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Author and artist: Sami Ahmed
Shortwave, 31-meter band 9310 kHz
25-meter band, 11570 kHz, 12030 kHz
Report: Mohammed Rukon Uddin (stringer)
Topic: Camp residents and medical personnel talk about food and health care in Kutupalong’s Camp 2.
Translation summary: Mohammad Ismail, 52, came from Myanmar’s Maungdaw township in August 2017. He’s grateful to Bangladeshi Prime Minister Sheikh Hasina for rescuing more than 730,000 Rohingya who fled violence in Myanmar that year. “We really appreciate her for the contributions that she has been doing for us,” he said.
Ismail’s family still has unmet needs, he said. “We get our food card for 750 takas every month. We only can afford to buy rice, oil, onion, salt, chili, lentils and dry fish,” but that’s not enough to buy any green vegetables or other fresh food.
Mohammad Ayub came from Maungdaw township’s Khiyari Fara area to Bangladesh on Oct. 9, 2016. Though the camps have health facilities, they’re overwhelmed because of the enormous population, he said. “These are not enough. For simple treatment, we can go to these hospitals or clinics. For serious matters, we have to go to Cox’s Bazar or Chittagong” hospitals – but only with a referral letter from a physician or other medical personnel. “After getting the referral letter, it takes time to get permission from the camp-in-charge.” Meanwhile, the patient’s condition can worsen, he said.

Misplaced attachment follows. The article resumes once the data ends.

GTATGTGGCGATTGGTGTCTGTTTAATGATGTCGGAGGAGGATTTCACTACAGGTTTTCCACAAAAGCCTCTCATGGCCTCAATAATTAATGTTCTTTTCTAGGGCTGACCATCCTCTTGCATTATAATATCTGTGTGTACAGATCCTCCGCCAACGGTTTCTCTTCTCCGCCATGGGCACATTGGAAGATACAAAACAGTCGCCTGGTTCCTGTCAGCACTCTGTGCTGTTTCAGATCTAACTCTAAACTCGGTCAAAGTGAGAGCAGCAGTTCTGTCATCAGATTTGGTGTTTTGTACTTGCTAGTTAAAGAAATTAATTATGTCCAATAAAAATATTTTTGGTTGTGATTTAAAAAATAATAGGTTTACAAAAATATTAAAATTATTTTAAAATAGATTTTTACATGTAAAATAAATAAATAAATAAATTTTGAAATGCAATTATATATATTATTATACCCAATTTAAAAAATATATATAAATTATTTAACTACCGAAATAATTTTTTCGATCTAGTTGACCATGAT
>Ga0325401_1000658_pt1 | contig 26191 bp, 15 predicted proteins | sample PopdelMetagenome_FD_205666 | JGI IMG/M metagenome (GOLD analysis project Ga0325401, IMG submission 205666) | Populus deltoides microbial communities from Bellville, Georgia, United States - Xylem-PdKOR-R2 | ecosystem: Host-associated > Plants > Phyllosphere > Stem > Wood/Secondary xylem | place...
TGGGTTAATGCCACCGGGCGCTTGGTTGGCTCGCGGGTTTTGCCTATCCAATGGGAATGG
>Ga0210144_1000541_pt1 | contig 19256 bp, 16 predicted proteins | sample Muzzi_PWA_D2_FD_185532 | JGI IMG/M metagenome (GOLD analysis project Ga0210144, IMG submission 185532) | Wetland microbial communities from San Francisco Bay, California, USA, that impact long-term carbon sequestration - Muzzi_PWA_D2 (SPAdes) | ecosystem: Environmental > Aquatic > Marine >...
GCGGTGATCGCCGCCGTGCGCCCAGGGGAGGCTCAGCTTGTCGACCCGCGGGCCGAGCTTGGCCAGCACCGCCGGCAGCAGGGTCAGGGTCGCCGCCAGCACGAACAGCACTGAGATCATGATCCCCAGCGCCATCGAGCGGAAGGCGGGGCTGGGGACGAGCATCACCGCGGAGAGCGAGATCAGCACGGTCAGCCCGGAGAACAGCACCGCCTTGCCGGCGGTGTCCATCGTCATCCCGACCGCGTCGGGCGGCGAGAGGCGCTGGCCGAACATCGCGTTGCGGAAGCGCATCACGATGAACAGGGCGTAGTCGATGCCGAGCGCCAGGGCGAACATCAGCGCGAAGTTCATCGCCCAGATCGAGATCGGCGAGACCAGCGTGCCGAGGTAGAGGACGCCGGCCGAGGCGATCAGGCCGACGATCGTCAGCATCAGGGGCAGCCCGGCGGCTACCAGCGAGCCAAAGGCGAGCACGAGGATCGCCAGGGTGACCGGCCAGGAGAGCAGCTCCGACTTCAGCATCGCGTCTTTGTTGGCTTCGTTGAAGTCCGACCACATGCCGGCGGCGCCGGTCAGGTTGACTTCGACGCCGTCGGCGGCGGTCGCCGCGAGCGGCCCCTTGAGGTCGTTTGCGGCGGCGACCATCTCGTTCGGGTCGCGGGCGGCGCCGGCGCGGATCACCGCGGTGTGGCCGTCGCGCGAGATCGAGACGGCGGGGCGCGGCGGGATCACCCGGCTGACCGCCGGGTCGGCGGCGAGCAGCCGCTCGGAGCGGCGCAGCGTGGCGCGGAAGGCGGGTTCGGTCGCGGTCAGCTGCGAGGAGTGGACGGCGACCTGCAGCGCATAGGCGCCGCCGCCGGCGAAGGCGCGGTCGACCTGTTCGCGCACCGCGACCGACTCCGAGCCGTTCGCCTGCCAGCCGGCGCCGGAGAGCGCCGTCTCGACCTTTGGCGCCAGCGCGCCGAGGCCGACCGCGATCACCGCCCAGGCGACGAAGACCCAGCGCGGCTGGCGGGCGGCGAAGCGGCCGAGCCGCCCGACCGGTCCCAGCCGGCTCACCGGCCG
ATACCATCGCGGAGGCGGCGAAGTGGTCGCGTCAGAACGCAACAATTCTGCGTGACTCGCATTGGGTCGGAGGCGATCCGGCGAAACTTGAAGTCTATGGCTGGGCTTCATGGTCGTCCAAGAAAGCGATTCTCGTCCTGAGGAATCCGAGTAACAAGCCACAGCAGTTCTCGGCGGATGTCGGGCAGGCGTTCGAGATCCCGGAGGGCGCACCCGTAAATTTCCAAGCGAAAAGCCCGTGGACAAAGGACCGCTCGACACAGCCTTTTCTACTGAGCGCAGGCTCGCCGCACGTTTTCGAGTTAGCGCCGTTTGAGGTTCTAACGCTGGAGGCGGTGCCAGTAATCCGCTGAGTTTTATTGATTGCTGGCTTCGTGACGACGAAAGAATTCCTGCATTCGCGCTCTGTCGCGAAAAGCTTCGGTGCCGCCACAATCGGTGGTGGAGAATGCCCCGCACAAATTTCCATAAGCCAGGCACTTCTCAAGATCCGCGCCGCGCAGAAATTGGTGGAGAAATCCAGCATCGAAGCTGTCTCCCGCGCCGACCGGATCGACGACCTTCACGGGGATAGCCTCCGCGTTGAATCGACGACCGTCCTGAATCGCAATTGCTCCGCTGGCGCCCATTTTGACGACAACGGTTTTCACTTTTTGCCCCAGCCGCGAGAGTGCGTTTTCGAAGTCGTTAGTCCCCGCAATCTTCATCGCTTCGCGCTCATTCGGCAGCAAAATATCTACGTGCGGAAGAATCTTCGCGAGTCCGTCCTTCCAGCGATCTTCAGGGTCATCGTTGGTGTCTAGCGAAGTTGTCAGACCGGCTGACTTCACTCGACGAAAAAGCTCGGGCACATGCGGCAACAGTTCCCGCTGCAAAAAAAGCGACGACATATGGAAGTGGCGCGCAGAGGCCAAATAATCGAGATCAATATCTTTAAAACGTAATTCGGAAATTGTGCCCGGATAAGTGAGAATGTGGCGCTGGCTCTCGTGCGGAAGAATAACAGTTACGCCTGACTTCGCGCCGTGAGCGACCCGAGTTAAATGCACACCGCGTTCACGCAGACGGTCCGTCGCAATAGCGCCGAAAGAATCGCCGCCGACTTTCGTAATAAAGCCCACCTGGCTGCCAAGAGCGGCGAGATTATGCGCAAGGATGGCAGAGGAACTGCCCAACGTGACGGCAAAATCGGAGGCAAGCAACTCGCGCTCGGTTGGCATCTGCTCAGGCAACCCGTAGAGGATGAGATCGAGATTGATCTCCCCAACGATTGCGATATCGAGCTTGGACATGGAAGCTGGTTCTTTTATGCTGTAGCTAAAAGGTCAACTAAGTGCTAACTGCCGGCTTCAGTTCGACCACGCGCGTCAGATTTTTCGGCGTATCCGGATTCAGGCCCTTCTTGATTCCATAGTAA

Taposh Chowdhury is the camp’s medical team leader. He told VOA that before the 2017 influx, it was normal for displaced Rohingyas to visit other places for medical treatment. But with almost a million Rohingyas now living in Cox’s Bazar camps and settlements, a process had to be set up – including for security reasons. If a patient has a referral letter, the camp-in-charge gives him or her permission to leave for medical care.
Dr. Mohammad Mominul Huq is a medical officer for Gonoshasthya Kendra, a Bangladeshi medical charity whose name means “people’s health center.”
It has faced challenges. “Sometimes, medicine is not in our stock.,” Huq said. Sometimes, a “tremendous amount of patients” arrive at once, “and it becomes difficult for the doctors to see them all in a day.”
Also, some patients “think that they are not getting proper treatment,” Huq said. “If the case is beyond our capacity, we then refer the patient to Cox’s Bazar medical hospitals.”
Web extra: Health sector partners working in Cox’s Bazar were operating 132 health posts and 32 primary health centers in the camps as of last spring, with more being planned or under construction, the UN Refugee Agency (UNHCR) reported in a health sector bulletin last May. Partners also run field hospitals, diarrhea treatment centers; sexual and reproductive health centers (including for pregnancy and delivery), eye-care facilities and diphtheria treatment centers.
Coordinators strive to “rationalize and reduce duplication of health services, ensure appropriate geographic distribution of health facilities and to free up land for shelters and road infrastructure projects,” the report said.
For more, see http://www.searo.who.int/bangladesh/health-sector-cxb-bangladesh-no9.pdf
Author and artist: Mohammed Rukon Uddin
2-way report: Mohammed Idris Abdullah (stringer) with show hosts
Topic: Rohingya private students and teachers
Summary: While every camp in Cox’s Bazar ha